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Bat Surveys, how they work.

Bat Surveys, how they work

Bat Surveys, Emergence Bat Survey

Bat surveys

You have been planning your new home, extension or building works for an age, finally you have your planning application in with the local planning authority (LPA) and just before the application is assessed the LPA throws a spanner in the works.

Yes you heard that right you have to have a bat or ecology survey, what?

Bats, otters, dormouse, and great crested newts amongst others, all have legal protection. Some of these species just happen to like to live with us, which means that building works will often have an effect on their habitats, albeit that the habitat happens to be your home, garden or land.

So in order to establish whether any species are present the LPA has a duty to find out if they will be affected by your proposed works, this takes the form of a survey.

As most of the time when doing works to houses it will be bats that are affected the following example concentrates on this survey process –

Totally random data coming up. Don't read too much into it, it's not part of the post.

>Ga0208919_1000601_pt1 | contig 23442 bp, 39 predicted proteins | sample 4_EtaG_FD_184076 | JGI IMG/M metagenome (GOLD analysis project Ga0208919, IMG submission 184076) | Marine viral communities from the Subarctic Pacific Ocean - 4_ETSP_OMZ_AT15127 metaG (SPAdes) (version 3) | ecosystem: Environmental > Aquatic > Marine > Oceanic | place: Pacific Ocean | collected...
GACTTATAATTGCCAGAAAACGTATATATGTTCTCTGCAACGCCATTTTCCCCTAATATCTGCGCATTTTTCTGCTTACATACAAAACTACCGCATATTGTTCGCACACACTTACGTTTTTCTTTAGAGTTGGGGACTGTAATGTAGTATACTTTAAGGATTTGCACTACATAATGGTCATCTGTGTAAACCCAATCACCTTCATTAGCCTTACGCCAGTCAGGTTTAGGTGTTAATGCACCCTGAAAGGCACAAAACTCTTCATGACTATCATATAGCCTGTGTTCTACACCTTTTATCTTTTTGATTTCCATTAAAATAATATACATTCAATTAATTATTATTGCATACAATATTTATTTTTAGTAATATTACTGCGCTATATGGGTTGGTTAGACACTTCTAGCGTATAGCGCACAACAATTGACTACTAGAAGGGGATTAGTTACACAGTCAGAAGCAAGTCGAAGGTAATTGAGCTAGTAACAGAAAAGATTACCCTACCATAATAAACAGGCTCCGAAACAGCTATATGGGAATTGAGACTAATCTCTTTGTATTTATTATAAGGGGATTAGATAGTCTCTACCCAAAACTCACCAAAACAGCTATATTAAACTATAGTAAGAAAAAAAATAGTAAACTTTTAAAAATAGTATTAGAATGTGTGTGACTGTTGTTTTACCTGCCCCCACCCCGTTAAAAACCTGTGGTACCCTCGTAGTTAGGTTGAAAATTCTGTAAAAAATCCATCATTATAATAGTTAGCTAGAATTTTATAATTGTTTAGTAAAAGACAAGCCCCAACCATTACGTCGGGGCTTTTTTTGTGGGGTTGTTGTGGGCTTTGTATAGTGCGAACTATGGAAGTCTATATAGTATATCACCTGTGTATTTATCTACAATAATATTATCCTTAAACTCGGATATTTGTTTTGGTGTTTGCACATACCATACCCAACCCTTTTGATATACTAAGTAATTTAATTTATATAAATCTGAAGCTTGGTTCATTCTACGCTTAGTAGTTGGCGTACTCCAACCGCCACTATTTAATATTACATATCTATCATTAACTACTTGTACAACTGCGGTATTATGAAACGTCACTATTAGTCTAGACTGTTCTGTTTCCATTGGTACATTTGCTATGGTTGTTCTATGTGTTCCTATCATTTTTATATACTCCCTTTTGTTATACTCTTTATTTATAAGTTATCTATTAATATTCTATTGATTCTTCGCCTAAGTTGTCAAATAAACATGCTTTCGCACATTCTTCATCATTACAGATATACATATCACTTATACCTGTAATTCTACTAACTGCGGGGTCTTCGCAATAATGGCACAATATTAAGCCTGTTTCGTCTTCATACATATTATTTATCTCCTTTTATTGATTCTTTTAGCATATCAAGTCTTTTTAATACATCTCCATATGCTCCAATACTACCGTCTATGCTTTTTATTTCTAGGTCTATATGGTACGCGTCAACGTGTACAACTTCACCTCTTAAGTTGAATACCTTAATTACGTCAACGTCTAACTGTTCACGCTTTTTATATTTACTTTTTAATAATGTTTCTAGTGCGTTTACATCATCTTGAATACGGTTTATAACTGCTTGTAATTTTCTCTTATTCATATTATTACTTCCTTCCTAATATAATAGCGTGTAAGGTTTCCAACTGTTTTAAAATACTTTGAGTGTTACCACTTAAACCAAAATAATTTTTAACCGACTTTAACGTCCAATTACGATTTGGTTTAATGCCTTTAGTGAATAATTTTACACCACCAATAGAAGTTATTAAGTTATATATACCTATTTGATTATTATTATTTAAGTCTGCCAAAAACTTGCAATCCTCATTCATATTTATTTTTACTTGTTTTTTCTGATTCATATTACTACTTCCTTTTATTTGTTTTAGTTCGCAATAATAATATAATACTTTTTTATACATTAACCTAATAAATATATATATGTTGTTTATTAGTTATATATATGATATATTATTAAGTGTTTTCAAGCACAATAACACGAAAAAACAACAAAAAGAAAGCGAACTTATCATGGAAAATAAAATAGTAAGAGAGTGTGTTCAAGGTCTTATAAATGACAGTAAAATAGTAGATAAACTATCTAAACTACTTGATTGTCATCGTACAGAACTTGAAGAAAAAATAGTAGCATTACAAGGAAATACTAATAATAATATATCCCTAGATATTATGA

Stage 1 Preliminary Roost Assessment (PRA)

This is also known as a scoping bat survey, day-time inspection, phase 1 bat survey or diurnal survey.

It entails an internal and external inspection of the building, tree or structure. There are three things that are checked for –

  • The bats themselves.
  • Evidence that bats are present e.g. droppings, feeding remains or other evidence.
  • The features that bats are known to use. Examples include hung tile (tiles that are hung against the brick wall of the building), missing mortar, wall tops (or plates) and lofts.

If any of these three things are present follow on surveys are required in order to establish species (it could be one or more), population and their use of the building.

Stage 2 Emergence and pre-dawn surveys

Also known as roost characterization surveys or presence/likely absence surveys.

These are time restricted between May to September, when bats are fully active and using their summer roost locations. They can’t be done outside of this time for planning purposes.

The point of these is to be able to design mitigation and compensation for the bats in the project. Therefore ensuing that sufficient information is provided for the LPA to discharge its duty.

Need to know more? Or do you need a bat survey? Client here.